Many foreign nationals are barred from receiving legal status in the U.S. because they are determined to be “inadmissible.” Inadmissibility is a legal term meaning that the applicant will not be allowed to physically enter the U.S. if abroad, or, if they are already in the U.S., to adjust their status to that of a legal permanent resident.
Grounds for Inadmissibility
1) Past violation(s) of U.S. immigration law or unlawful presence laws is the most common reason for inadmissibility. If you have been previously removed or deported from the U.S., tried to enter the U.S. and been caught at the border, entered the U.S. without inspection, or overstayed your valid immigration status for 180 days or more, you are inadmissible. There are many different ways a foreign national can be deemed inadmissible due to these grounds, so if you have any prior violations of immigration law (even if you have never been “caught”), it is extremely important to contact an immigration attorney prior to applying for legal status in the U.S.
2) Criminal Grounds. If an individual has a criminal history, they may be inadmissible. Offenses considered “crimes involving moral turpitude (CIMT)” can make a person inadmissible, and so can most offenses involving controlled substances. Not all convictions make a person inadmissible, and the analysis of whether or not a certain offense will become a problem can be quite complicated. If you have a criminal history of any kind, it is advisable to contact an experienced immigration attorney prior to applying for any kind of U.S. immigration benefit.
3) Health Related Grounds, such as having a communicable disease of public health significance, failing to present documentation of vaccinations against vaccine-preventable diseases (including mumps, measles, rubella, polio, tetanus, diphtheria, hepatitis B, and others), or having a physical or mental disorder that results in behavior that may pose a threat to the community. The “physical or mental disorder” element of this ground can be a problem for many people. For instance, if you have even a single DUI conviction on your record, or have ever made a statement to a government official that could lead them to believe you are or were a drug user (even if you have no drug-related criminal convictions), your application could be flagged for having the “disorder” of being an alcoholic or drug addict. Often, individuals attempting to enter the U.S. on a visa are required to undergo testing by a U.S.-government approved doctor before their visa will be issued due to this health-related ground. If you are concerned that this ground may apply to you, it would be wise to contact an immigration attorney to advise you during the visa/adjustment of status process.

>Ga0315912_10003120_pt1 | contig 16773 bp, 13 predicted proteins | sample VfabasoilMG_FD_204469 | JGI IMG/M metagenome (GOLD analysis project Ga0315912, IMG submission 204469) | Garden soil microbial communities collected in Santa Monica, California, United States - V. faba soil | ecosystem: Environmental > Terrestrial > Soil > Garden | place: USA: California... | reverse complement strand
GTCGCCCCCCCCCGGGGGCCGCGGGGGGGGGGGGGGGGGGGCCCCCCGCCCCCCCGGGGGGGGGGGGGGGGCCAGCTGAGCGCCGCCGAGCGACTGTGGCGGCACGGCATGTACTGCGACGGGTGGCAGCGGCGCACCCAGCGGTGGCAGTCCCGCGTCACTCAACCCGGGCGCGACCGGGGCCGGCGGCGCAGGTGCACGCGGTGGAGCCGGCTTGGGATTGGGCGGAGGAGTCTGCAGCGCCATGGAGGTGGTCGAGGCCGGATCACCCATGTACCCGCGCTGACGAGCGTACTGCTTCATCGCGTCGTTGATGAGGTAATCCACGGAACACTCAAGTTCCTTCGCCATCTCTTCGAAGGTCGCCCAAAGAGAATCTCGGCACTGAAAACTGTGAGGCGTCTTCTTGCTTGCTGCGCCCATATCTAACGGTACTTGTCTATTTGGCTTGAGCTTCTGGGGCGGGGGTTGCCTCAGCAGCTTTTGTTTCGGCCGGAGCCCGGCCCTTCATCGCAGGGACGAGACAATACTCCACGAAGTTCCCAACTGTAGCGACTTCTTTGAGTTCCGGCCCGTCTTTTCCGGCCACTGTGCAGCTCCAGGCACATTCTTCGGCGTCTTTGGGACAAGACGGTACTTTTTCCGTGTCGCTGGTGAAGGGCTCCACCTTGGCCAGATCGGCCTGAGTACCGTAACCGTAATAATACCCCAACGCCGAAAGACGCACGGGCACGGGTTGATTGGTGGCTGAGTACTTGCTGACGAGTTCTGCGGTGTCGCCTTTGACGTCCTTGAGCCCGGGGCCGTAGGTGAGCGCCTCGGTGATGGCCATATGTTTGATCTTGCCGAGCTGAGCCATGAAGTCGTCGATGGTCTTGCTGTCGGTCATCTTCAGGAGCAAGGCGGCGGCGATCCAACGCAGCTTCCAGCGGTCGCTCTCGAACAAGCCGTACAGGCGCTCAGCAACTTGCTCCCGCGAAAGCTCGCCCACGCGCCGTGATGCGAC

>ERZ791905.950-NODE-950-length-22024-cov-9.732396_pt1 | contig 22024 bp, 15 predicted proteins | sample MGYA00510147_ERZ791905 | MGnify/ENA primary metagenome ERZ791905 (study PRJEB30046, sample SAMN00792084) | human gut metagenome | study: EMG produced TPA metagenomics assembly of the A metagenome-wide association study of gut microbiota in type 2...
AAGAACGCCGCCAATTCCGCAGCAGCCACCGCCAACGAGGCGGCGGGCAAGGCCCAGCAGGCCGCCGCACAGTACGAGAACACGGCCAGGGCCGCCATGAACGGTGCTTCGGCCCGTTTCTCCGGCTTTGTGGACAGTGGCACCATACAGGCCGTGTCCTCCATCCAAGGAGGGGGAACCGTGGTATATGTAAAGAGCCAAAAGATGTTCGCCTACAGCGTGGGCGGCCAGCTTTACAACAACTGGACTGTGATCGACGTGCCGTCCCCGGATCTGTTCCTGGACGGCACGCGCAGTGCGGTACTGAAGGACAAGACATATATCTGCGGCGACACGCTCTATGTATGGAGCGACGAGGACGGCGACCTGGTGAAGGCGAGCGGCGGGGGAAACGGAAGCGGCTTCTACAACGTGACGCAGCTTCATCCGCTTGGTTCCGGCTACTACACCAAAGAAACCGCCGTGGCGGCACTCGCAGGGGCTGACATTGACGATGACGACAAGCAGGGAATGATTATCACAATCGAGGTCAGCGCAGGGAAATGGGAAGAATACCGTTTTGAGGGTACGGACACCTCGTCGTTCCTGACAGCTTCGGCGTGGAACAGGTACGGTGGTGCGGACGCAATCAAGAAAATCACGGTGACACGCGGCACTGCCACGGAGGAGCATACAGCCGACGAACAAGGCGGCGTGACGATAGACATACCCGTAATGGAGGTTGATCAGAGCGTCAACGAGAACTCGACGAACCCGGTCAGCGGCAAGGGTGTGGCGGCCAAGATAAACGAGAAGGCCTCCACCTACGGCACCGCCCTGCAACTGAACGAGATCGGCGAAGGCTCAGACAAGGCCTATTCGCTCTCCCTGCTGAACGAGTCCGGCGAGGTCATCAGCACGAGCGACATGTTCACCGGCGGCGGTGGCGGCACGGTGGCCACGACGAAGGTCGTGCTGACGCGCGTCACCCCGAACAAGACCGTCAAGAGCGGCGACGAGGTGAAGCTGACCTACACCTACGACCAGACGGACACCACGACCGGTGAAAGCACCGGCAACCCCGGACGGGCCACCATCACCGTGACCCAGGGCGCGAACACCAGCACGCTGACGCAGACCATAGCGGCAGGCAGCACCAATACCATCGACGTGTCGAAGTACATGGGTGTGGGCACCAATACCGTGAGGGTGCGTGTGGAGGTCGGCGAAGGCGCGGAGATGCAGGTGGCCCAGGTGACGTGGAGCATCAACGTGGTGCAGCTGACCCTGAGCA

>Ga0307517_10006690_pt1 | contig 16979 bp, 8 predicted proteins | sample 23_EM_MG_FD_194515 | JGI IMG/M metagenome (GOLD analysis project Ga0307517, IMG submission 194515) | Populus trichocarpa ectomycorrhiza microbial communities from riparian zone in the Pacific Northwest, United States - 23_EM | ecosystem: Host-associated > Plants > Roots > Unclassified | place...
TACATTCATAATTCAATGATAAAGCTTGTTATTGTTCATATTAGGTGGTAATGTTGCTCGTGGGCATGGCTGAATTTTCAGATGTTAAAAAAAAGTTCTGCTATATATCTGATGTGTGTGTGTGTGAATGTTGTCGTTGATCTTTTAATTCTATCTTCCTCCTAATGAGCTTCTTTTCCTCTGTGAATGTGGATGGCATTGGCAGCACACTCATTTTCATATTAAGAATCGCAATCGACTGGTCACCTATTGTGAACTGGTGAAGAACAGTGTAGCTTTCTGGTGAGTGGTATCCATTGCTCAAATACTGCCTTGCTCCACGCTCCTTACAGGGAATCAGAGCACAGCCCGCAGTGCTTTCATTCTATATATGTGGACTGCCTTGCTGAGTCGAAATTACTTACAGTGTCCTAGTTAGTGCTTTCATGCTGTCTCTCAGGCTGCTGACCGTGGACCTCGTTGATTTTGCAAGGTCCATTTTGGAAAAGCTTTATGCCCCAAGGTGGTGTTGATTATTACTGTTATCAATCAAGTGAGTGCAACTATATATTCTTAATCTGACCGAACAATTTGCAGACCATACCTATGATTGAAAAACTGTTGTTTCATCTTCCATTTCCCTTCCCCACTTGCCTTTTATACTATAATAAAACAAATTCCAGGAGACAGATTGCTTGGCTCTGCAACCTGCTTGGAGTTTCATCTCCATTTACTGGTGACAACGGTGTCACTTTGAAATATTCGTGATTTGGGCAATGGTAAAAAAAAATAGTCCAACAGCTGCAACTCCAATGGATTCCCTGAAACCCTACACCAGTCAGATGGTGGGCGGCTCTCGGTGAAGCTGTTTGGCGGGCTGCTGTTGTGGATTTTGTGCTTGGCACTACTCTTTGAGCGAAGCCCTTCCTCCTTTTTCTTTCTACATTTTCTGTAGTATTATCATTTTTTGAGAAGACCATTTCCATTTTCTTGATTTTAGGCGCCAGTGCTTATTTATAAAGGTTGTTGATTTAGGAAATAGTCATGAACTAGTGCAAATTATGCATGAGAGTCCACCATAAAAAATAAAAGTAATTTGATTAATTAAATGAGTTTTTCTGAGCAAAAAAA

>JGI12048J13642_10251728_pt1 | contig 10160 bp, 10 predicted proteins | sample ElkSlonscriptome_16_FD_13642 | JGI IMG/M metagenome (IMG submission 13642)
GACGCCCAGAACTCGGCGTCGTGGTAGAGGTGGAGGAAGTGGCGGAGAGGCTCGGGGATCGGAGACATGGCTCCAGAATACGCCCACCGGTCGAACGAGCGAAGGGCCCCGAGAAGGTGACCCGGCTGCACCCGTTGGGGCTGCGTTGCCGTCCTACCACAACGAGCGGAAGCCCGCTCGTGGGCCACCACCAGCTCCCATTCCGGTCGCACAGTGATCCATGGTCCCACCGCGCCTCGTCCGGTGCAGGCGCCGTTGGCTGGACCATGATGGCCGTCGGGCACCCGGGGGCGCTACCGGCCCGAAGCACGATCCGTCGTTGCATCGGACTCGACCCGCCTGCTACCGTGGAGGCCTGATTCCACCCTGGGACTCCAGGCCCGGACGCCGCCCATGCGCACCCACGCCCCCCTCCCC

4) Economic Grounds, meaning that a person is considered “likely to become a public charge.” This applies to individual who the government deems likely to seek access to public benefits such as welfare, food stamps, Medicaid, etc. if they are admitted to the U.S. Individuals applying for admission or adjustment of status as a legal permanent resident are required to submit an “affidavit of support” along with their application to address this ground. The affidavit of support provides proof to the government that the person petitioning for you (or that person and a co-sponsor) are capable of providing for you financially should you be unable to do so yourself.